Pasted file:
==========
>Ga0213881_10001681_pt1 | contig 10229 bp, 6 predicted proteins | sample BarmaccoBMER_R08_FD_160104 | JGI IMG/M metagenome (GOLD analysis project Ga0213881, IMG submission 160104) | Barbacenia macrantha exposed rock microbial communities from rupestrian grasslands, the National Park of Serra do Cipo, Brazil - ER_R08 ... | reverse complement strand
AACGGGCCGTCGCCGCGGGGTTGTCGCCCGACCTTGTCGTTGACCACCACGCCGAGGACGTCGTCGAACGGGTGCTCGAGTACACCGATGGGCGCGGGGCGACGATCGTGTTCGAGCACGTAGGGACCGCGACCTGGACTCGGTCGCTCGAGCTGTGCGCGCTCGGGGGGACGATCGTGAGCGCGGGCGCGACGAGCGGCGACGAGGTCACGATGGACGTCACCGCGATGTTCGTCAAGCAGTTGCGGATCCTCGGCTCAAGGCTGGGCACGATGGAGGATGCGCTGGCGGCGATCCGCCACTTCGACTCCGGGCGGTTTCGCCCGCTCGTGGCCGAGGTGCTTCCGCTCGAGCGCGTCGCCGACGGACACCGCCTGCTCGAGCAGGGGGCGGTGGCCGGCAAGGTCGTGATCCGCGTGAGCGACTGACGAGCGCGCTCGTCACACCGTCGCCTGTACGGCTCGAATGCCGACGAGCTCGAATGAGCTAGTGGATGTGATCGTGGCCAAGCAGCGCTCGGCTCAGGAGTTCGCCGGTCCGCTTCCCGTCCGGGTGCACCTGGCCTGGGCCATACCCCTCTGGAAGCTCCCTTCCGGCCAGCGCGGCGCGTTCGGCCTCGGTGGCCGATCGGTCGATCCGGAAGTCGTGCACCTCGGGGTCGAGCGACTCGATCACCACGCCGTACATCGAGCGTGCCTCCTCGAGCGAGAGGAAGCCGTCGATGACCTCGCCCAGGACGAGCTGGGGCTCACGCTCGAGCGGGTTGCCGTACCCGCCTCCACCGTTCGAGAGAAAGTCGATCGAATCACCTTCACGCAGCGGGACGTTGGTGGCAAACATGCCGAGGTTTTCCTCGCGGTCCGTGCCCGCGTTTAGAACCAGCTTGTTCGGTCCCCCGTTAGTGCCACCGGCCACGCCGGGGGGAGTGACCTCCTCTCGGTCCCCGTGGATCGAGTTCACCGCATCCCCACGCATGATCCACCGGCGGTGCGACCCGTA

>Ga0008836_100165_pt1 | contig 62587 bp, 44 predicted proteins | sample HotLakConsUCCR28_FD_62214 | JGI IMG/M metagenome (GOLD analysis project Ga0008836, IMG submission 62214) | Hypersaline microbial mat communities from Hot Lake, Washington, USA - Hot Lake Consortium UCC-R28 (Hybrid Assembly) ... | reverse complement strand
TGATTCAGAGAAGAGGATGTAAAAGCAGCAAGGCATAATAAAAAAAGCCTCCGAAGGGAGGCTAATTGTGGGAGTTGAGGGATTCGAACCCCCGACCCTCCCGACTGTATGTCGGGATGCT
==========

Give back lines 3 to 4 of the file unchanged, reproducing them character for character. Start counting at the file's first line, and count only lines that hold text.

>Ga0008836_100165_pt1 | contig 62587 bp, 44 predicted proteins | sample HotLakConsUCCR28_FD_62214 | JGI IMG/M metagenome (GOLD analysis project Ga0008836, IMG submission 62214) | Hypersaline microbial mat communities from Hot Lake, Washington, USA - Hot Lake Consortium UCC-R28 (Hybrid Assembly) ... | reverse complement strand
TGATTCAGAGAAGAGGATGTAAAAGCAGCAAGGCATAATAAAAAAAGCCTCCGAAGGGAGGCTAATTGTGGGAGTTGAGGGATTCGAACCCCCGACCCTCCCGACTGTATGTCGGGATGCT